He enjoyed the reputation of being one of the ablest stagecoachmen of his time, and his career in this respect was attended with many incidents of adventure and daring. It is said that on one occasion he drove Lord Randolph Churchill (then an undergraduate) from Blenheim in half an hour, starting from the Park at 11.30 p.m., when he had to be in College at 12 o’clock.

The following instance of coolness and daring must have somewhat astonished any one of weak nerves who happened to be on the coach at the time:— “Black Will,* as the people used to call him,” he said, “a well-known whip, went to London with me on the box seat one day, and just after I changed horses at Beaconsfield, and was going down Dupre’s Pitch, as it was called, one of my leaders began kicking and got one of her legs over the inside trace. He asked me if I was going to stop, but I said, ‘No, not till I get to Gerrard’s Cross, for if I do she will begin again.’ ” “Well,” he said, “I have been driving for forty years and never dared to do a thing of the sort.” I drove the animal right through to London, and she never kicked afterwards.

Particulars are given of a journey to London, performed in extraordinary quick time, which has often been the subject of discussion. The “Oxford Age” coach commenced running from Oxford on March 1st, 1834, horsed by the Brothers Tollit —John, William, George, and Joe — starting from the Vine Hotel in the High-street at 11 o’clock, arriving in London at 4.30, but on occasions doing the distance a little faster; for instance, on the 1st of May, 1834, it arrived at Quebec Chapel, Oxford-street, by the clock at 2.40, making the time from Oxford to London in 3 hours 40 minutes. Mr. Tollit, in referring to the matter not long since, said, “I was just over two hours going to Wycombe, leaving that place exactly at one o’clock and one hour and forty minutes going from Wycombe to London. The “Old Blenheim” coach left the Star Hotel at nine o’clock, and we passed it at Gerrard’s Cross, twenty minutes from London, although we had to wait at Uxbridge, for the horses were not harnessed, and at Acton I had to drive the same team back to town that had just come down, and had to help harness them. I had a lady just behind me, and I asked when at Notting Hill if she felt at all alarmed, and she said, not in the least, her only fear was that her friends would not be at the Bell and Crown, Holborn, to meet her. This turned out to be the case, so I put her in a ‘growler’ and sent her home. Sir Henry Peyton, of four-in-hand renown, met Mr. James Castle, the driver of the ‘Blenheim, in Oxford-street, and said, ‘Well, what’s become of the ‘Age’ and ‘Royal William?’ I thought they were to be in town before you to-day.’ ‘Well’, he said, ‘so they are, I should think, for they passed me while I was changing horses at Gerrard’s Cross, and I have not seen them since, and if they have not had a jolly dinner before now they must have been very idle.’ ” A more remarkable achievement than this has hardly ever before, we think, found a place in coaching annals.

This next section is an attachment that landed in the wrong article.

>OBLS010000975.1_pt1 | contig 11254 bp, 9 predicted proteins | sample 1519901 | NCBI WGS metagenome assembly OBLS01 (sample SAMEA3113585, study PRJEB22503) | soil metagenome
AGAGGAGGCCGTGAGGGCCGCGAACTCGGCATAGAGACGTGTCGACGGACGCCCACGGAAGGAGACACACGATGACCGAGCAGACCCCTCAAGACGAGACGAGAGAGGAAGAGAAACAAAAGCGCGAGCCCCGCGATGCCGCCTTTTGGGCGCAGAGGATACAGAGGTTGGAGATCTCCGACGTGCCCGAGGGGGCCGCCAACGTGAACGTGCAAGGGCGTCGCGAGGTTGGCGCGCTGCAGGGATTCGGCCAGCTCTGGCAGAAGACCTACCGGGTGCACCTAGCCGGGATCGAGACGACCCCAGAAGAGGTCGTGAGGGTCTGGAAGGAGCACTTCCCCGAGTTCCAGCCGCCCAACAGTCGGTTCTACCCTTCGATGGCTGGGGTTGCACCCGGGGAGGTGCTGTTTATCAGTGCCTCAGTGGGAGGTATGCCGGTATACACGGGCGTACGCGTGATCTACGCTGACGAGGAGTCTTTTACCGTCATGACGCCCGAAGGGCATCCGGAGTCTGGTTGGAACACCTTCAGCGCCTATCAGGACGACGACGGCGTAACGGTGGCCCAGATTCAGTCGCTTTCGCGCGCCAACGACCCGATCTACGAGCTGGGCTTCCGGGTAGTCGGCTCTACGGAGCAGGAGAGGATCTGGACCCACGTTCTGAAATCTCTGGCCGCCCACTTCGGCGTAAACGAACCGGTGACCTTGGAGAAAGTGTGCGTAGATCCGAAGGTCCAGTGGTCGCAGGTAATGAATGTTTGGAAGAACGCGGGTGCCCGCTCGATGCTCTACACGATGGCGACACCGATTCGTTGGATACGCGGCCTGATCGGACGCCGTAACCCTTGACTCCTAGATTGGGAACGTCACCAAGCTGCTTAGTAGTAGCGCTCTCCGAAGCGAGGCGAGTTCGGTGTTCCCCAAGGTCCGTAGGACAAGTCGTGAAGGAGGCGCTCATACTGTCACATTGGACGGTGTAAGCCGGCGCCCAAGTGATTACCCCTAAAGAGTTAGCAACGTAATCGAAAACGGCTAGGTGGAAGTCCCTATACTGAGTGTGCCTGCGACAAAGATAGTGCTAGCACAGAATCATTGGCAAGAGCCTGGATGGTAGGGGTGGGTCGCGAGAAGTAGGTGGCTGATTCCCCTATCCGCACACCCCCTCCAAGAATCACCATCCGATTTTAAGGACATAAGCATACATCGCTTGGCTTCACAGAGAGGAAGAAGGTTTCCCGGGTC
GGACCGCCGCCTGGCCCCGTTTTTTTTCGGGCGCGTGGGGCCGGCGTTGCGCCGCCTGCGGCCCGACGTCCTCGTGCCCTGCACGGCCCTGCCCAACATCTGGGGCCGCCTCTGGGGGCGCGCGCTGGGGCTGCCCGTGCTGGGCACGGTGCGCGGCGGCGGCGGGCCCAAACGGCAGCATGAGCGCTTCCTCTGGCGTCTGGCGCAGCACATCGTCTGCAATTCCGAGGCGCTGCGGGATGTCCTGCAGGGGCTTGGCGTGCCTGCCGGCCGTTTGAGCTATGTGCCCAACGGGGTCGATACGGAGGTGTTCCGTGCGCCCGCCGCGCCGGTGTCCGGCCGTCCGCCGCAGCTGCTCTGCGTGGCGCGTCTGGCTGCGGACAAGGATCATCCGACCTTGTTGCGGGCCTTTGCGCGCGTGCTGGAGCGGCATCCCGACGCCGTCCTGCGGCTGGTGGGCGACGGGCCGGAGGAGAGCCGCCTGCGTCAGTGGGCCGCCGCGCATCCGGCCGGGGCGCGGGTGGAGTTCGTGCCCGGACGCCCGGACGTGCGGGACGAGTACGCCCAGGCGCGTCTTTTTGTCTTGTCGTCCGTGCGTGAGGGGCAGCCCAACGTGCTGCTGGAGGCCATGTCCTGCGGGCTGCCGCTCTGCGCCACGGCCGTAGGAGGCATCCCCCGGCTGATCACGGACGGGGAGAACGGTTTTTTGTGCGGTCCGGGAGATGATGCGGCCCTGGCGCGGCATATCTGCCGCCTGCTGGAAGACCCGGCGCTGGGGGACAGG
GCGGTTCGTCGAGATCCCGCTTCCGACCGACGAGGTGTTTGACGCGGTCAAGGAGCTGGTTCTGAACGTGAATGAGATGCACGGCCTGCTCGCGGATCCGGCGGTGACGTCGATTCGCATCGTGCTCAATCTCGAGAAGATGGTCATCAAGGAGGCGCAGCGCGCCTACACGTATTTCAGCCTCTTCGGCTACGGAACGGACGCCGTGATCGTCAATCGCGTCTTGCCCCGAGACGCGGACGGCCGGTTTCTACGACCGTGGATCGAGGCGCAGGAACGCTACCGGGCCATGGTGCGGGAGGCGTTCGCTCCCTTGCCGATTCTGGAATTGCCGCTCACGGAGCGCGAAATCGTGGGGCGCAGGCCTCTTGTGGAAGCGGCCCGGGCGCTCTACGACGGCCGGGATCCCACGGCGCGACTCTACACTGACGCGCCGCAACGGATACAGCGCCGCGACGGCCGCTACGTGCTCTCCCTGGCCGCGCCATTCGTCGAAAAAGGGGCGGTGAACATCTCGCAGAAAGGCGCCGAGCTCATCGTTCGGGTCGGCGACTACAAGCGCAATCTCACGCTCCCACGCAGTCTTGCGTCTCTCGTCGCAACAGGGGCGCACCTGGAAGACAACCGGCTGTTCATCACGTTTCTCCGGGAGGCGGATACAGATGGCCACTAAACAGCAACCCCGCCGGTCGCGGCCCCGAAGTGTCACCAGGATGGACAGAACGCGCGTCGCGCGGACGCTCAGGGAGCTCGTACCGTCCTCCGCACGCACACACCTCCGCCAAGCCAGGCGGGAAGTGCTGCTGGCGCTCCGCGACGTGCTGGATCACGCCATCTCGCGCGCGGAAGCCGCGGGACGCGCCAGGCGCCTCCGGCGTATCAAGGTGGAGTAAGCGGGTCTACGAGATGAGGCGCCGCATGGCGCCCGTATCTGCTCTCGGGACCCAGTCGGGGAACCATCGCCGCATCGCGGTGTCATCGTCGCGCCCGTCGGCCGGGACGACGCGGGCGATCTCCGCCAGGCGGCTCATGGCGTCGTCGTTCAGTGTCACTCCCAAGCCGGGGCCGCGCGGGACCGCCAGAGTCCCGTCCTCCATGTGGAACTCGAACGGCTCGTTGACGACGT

The remains of deceased were interred in St. Sepulchre’s Cemetery, Walton-street, on Wednesday afternoon. The coffin was of polished oak, with brass fittings, and the plate bore the following inscription:— “JOSEPH TOLLIT, died March 23, 1890, aged 81 years.” The funeral arrangements were carried out by Messrs. Blake and Co., of Little Clarendon-street and St. Giles’.

* Black Will is the infamous Oxford coachman who had a wife in London and Oxford, but the wives did not object and he was not prosecuted (see William Tuckwell, Reminiscences of Oxford, p. 4).